News Briefs: Mudslide Obstructs Access to Colorado WWTP

Also in this week's water and wastewater news, a WWTP employee in Pennsylvania finds an alligator in the filtration system

News Briefs: Mudslide Obstructs Access to Colorado WWTP

A mudslide in Glenwood Springs, Colorado, recently blocked access to a wastewater treatment plant, as a result of heavy snowpack and a rapid temperature increase creating an abnormal runoff season. 

The slide caused no injuries and city officials are coordinating with Union Pacific Railroad and Xcel Energy for cleanup operations, while also consulting geotechnical experts for infrastructure resilience planning.

Alligator Discovered in Pennsylvania Treatment Plant

A worker at the Kline's Island Wastewater Treatment Plant in Pennsylvania recently discovered an American alligator, which had managed to survive a journey to the plant's filtration system. The reptile, possibly flushed down a toilet, was found entangled in a large mass of grease, diapers and rags.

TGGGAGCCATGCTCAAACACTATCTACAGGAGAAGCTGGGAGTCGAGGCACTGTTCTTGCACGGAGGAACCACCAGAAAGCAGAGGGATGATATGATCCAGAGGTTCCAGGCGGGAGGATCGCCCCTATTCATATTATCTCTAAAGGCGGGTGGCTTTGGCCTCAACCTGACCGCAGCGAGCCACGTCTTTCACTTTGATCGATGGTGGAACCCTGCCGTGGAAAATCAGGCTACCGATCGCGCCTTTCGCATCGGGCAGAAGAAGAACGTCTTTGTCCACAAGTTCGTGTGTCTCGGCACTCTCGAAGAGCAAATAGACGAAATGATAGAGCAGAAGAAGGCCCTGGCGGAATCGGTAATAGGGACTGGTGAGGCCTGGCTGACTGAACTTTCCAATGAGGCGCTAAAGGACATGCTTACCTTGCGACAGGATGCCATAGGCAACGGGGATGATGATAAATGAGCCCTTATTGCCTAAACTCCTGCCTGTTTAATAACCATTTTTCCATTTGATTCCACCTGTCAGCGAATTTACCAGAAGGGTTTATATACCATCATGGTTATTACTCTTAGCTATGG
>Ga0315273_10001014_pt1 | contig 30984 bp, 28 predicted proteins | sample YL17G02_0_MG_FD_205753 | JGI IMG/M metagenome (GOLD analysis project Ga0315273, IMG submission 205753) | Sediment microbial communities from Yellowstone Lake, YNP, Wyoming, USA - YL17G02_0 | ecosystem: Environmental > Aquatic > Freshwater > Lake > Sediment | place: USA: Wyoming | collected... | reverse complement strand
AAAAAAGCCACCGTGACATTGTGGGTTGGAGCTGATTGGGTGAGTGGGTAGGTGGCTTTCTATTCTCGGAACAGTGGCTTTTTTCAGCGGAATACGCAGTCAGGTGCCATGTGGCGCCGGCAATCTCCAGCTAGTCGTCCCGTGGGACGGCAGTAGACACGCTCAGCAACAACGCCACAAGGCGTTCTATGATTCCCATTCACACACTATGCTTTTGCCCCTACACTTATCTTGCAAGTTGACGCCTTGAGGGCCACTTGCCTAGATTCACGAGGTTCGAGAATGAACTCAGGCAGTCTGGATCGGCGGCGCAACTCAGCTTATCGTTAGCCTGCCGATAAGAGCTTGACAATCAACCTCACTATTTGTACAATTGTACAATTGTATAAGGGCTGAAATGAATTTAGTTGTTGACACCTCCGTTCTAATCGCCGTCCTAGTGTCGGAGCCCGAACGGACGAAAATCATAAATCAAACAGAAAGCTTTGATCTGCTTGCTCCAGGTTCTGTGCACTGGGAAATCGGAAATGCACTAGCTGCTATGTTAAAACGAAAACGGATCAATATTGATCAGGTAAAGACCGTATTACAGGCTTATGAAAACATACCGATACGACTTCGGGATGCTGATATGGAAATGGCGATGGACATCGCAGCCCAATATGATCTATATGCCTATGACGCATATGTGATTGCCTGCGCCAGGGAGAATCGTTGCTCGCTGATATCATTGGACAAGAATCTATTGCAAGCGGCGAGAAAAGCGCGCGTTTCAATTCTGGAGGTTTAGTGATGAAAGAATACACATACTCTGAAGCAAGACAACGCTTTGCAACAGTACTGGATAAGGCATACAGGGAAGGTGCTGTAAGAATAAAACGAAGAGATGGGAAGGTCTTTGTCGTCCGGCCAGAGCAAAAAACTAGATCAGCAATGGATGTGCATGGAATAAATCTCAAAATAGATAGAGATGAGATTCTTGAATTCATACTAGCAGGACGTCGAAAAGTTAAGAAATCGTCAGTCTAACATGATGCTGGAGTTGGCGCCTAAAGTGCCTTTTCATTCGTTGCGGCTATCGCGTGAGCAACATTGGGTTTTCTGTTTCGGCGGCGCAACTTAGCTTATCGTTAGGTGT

After being cleaned up by wastewater plant employees, the alligator was transported to the Pocono Wildlife Rehabilitation & Education Center, where it received further care, including a mouth cleaning and an antibiotic bath.

Study Reveals AI's Hidden Water Footprint

A recent study by the University of California-Riverside has uncovered the significant water footprint of running artificial intelligence queries. Data processing centers, responsible for the cloud computations of AI queries, consume large volumes of water for cooling purposes. In 2021, Google's U.S. data centers alone used an estimated 12.7 billion liters of water.

The study highlights the growing impact of AI on water consumption, as the sector continues to expand rapidly. For instance, two weeks of training the GPT-3 AI program in Microsoft's state-of-the-art U.S. data centers required around 700,000 liters of water.


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